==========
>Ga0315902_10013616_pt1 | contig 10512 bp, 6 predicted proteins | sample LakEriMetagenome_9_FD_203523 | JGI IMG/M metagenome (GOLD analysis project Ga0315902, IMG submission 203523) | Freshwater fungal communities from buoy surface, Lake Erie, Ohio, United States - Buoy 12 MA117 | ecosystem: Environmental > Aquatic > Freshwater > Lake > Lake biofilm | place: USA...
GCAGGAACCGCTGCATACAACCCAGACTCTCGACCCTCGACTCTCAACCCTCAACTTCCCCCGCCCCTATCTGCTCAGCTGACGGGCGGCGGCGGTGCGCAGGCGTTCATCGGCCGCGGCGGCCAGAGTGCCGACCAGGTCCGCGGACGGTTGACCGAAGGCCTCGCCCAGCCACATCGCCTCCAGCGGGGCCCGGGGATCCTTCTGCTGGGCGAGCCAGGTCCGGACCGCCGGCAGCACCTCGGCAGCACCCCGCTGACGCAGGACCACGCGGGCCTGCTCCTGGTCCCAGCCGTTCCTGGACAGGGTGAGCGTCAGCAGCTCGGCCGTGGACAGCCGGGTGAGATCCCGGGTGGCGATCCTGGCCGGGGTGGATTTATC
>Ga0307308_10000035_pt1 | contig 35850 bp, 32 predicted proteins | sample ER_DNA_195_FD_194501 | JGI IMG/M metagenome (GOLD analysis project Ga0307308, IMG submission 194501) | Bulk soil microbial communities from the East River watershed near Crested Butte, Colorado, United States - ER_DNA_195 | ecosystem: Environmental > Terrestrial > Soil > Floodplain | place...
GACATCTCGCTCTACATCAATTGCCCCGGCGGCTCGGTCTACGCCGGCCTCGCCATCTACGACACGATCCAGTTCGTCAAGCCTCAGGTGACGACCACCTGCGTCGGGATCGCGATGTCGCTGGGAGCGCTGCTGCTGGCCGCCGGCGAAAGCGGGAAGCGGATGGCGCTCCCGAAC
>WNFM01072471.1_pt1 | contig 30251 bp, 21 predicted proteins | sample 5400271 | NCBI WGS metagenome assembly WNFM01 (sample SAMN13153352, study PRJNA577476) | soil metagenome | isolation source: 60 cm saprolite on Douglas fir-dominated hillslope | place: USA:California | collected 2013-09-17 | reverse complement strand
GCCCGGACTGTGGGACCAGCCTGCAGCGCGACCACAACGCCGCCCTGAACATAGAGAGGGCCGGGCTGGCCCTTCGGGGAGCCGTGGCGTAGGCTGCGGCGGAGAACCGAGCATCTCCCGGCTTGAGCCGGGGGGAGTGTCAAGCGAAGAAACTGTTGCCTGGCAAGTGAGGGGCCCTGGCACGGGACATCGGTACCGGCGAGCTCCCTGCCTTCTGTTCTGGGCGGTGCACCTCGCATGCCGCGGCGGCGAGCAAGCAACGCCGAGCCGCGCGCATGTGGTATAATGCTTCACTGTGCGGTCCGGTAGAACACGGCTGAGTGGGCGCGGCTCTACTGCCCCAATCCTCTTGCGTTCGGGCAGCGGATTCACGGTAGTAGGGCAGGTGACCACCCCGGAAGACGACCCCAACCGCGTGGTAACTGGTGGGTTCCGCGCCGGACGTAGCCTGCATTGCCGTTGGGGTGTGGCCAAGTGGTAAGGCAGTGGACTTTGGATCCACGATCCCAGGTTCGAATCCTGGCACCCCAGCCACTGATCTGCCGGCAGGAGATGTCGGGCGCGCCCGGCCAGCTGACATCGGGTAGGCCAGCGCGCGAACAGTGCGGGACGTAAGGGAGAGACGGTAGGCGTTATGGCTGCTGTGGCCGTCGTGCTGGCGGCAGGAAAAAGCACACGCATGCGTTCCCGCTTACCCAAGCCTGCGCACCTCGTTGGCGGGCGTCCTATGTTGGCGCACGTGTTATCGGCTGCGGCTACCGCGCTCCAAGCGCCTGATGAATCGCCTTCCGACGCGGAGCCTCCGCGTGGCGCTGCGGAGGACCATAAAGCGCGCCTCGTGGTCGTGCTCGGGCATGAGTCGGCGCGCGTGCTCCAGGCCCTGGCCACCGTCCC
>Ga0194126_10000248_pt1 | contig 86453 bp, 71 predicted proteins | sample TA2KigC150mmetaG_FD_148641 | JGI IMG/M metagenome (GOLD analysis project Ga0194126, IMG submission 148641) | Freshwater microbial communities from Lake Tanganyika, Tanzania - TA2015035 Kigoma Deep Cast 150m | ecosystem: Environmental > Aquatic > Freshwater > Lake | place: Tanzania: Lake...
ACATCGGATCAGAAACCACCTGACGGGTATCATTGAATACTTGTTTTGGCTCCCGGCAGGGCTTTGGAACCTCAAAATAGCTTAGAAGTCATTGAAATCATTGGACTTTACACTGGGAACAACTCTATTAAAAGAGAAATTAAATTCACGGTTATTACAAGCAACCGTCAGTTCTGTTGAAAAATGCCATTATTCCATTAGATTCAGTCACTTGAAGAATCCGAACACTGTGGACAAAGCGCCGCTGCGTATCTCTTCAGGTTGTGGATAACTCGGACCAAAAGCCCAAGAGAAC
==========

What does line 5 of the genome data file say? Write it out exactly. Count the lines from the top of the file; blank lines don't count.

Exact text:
>WNFM01072471.1_pt1 | contig 30251 bp, 21 predicted proteins | sample 5400271 | NCBI WGS metagenome assembly WNFM01 (sample SAMN13153352, study PRJNA577476) | soil metagenome | isolation source: 60 cm saprolite on Douglas fir-dominated hillslope | place: USA:California | collected 2013-09-17 | reverse complement strand